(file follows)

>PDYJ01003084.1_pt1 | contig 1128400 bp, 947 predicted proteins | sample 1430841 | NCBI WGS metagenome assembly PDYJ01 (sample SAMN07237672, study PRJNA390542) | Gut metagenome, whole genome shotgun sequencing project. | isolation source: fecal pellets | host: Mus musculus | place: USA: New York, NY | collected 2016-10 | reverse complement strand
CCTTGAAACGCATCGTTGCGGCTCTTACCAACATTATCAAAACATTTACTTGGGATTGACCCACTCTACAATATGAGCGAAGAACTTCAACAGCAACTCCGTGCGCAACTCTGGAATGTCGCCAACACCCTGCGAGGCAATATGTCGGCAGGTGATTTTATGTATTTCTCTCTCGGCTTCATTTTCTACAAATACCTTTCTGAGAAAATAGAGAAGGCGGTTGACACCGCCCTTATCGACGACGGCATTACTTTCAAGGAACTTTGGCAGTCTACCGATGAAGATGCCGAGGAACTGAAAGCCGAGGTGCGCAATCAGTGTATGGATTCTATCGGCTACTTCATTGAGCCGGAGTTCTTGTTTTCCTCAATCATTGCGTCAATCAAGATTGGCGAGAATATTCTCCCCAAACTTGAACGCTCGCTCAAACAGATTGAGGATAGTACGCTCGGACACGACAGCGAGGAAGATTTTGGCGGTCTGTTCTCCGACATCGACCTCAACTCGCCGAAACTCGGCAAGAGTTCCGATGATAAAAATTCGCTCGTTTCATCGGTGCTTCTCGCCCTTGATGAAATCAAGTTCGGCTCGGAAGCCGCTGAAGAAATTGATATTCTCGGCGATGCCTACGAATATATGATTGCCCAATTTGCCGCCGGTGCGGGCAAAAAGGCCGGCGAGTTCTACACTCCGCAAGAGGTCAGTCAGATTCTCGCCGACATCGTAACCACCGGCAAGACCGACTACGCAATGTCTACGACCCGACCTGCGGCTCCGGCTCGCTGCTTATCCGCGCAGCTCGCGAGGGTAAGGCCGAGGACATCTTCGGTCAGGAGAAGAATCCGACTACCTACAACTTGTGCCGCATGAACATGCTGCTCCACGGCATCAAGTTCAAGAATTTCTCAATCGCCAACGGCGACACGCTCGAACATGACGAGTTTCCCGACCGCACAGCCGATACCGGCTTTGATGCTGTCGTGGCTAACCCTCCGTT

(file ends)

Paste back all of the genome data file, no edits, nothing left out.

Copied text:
>PDYJ01003084.1_pt1 | contig 1128400 bp, 947 predicted proteins | sample 1430841 | NCBI WGS metagenome assembly PDYJ01 (sample SAMN07237672, study PRJNA390542) | Gut metagenome, whole genome shotgun sequencing project. | isolation source: fecal pellets | host: Mus musculus | place: USA: New York, NY | collected 2016-10 | reverse complement strand
CCTTGAAACGCATCGTTGCGGCTCTTACCAACATTATCAAAACATTTACTTGGGATTGACCCACTCTACAATATGAGCGAAGAACTTCAACAGCAACTCCGTGCGCAACTCTGGAATGTCGCCAACACCCTGCGAGGCAATATGTCGGCAGGTGATTTTATGTATTTCTCTCTCGGCTTCATTTTCTACAAATACCTTTCTGAGAAAATAGAGAAGGCGGTTGACACCGCCCTTATCGACGACGGCATTACTTTCAAGGAACTTTGGCAGTCTACCGATGAAGATGCCGAGGAACTGAAAGCCGAGGTGCGCAATCAGTGTATGGATTCTATCGGCTACTTCATTGAGCCGGAGTTCTTGTTTTCCTCAATCATTGCGTCAATCAAGATTGGCGAGAATATTCTCCCCAAACTTGAACGCTCGCTCAAACAGATTGAGGATAGTACGCTCGGACACGACAGCGAGGAAGATTTTGGCGGTCTGTTCTCCGACATCGACCTCAACTCGCCGAAACTCGGCAAGAGTTCCGATGATAAAAATTCGCTCGTTTCATCGGTGCTTCTCGCCCTTGATGAAATCAAGTTCGGCTCGGAAGCCGCTGAAGAAATTGATATTCTCGGCGATGCCTACGAATATATGATTGCCCAATTTGCCGCCGGTGCGGGCAAAAAGGCCGGCGAGTTCTACACTCCGCAAGAGGTCAGTCAGATTCTCGCCGACATCGTAACCACCGGCAAGACCGACTACGCAATGTCTACGACCCGACCTGCGGCTCCGGCTCGCTGCTTATCCGCGCAGCTCGCGAGGGTAAGGCCGAGGACATCTTCGGTCAGGAGAAGAATCCGACTACCTACAACTTGTGCCGCATGAACATGCTGCTCCACGGCATCAAGTTCAAGAATTTCTCAATCGCCAACGGCGACACGCTCGAACATGACGAGTTTCCCGACCGCACAGCCGATACCGGCTTTGATGCTGTCGTGGCTAACCCTCCGTT